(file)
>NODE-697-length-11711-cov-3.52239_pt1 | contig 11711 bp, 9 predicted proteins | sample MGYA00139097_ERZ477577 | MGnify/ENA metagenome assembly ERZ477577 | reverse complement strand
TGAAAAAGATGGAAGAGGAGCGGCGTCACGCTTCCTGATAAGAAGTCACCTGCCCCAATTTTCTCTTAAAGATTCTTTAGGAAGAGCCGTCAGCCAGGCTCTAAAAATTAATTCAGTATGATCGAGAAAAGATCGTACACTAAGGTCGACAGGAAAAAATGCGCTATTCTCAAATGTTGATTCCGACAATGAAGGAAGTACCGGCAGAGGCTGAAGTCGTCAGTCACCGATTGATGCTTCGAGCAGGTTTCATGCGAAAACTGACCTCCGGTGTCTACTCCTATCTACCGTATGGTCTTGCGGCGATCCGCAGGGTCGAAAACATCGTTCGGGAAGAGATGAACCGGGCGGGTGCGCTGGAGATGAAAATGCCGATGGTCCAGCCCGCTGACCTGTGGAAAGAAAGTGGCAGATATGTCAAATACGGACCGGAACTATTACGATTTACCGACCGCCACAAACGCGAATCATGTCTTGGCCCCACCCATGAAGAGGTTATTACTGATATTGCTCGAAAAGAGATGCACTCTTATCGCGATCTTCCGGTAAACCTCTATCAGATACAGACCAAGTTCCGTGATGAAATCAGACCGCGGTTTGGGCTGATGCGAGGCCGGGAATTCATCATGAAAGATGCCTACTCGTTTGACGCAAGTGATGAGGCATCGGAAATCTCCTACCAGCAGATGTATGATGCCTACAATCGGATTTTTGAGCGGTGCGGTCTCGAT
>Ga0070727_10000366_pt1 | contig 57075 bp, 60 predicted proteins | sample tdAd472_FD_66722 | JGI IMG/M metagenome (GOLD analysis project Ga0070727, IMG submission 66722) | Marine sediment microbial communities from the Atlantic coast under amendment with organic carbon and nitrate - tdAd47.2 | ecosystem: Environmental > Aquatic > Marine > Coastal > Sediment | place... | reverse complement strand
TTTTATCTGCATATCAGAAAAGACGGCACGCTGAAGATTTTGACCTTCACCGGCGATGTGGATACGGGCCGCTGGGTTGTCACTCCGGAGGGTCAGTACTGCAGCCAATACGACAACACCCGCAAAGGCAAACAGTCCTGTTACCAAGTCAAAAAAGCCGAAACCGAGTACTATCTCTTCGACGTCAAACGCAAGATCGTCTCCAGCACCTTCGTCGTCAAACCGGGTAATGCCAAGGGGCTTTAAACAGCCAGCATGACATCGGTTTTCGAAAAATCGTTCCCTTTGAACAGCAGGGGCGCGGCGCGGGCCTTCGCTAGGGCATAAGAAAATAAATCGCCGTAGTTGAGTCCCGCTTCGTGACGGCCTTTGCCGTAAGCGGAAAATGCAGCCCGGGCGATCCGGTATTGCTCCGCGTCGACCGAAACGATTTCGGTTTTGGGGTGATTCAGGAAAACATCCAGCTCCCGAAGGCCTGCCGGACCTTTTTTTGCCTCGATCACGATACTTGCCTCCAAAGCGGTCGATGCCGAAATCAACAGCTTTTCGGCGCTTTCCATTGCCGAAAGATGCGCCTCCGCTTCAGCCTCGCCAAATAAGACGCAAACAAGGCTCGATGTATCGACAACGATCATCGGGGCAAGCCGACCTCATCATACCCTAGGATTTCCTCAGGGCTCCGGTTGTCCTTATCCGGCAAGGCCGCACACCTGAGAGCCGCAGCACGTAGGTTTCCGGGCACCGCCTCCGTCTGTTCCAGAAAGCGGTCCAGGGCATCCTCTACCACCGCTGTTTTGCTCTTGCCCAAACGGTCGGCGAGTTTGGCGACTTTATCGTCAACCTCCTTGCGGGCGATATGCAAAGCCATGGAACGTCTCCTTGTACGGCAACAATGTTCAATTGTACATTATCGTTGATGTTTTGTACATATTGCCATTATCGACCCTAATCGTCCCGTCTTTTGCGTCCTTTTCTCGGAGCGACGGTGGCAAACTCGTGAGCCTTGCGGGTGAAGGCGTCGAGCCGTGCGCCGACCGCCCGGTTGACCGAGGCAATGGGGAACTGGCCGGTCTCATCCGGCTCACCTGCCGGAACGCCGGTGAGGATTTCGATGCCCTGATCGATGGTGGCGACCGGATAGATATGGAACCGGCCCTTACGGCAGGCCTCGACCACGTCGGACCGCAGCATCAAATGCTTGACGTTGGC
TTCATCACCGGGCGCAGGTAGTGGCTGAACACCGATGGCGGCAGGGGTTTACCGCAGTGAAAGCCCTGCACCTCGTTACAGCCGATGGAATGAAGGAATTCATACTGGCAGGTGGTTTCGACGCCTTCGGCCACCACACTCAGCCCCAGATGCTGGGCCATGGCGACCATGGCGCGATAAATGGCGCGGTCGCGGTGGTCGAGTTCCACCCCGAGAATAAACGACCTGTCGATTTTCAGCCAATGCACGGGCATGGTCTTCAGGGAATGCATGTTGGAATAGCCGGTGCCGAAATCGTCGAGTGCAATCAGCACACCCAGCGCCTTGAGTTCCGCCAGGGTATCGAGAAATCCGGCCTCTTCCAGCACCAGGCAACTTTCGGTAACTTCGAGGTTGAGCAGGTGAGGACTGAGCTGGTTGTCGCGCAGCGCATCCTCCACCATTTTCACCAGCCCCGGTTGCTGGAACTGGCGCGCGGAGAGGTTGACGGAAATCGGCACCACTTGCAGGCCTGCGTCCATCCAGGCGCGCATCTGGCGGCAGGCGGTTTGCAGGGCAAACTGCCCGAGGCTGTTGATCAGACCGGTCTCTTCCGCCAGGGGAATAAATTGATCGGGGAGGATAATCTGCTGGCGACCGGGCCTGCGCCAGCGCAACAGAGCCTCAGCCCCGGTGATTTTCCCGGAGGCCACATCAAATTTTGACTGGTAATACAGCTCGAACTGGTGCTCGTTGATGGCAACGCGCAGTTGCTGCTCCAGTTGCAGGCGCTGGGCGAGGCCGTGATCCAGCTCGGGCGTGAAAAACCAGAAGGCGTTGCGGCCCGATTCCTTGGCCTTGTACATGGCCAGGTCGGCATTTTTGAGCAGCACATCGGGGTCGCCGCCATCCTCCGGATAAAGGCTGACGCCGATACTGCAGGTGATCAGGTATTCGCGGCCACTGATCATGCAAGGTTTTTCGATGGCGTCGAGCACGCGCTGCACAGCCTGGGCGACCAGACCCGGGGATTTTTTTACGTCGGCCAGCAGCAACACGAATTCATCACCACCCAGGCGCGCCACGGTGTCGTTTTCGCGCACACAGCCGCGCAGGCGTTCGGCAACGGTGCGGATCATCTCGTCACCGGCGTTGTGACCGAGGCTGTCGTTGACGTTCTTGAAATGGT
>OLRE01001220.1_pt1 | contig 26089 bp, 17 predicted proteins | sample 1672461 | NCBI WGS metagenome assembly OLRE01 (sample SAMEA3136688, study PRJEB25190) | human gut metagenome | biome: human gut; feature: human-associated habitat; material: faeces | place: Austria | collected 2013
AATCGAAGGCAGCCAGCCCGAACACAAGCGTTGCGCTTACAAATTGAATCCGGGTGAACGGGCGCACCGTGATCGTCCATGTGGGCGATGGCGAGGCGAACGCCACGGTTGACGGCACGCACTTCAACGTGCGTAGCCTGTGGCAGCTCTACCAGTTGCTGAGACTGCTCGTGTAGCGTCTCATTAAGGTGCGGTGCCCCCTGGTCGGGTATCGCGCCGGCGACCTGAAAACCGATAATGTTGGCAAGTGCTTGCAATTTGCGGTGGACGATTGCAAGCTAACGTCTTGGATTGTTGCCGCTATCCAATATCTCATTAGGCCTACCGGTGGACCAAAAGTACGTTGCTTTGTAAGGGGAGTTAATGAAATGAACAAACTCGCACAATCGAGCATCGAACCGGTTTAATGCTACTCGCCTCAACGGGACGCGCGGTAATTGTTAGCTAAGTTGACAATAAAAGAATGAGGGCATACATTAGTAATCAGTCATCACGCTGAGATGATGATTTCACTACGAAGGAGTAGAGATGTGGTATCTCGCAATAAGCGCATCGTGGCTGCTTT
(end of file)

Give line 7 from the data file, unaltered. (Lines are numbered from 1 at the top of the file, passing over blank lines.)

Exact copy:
AATCGAAGGCAGCCAGCCCGAACACAAGCGTTGCGCTTACAAATTGAATCCGGGTGAACGGGCGCACCGTGATCGTCCATGTGGGCGATGGCGAGGCGAACGCCACGGTTGACGGCACGCACTTCAACGTGCGTAGCCTGTGGCAGCTCTACCAGTTGCTGAGACTGCTCGTGTAGCGTCTCATTAAGGTGCGGTGCCCCCTGGTCGGGTATCGCGCCGGCGACCTGAAAACCGATAATGTTGGCAAGTGCTTGCAATTTGCGGTGGACGATTGCAAGCTAACGTCTTGGATTGTTGCCGCTATCCAATATCTCATTAGGCCTACCGGTGGACCAAAAGTACGTTGCTTTGTAAGGGGAGTTAATGAAATGAACAAACTCGCACAATCGAGCATCGAACCGGTTTAATGCTACTCGCCTCAACGGGACGCGCGGTAATTGTTAGCTAAGTTGACAATAAAAGAATGAGGGCATACATTAGTAATCAGTCATCACGCTGAGATGATGATTTCACTACGAAGGAGTAGAGATGTGGTATCTCGCAATAAGCGCATCGTGGCTGCTTT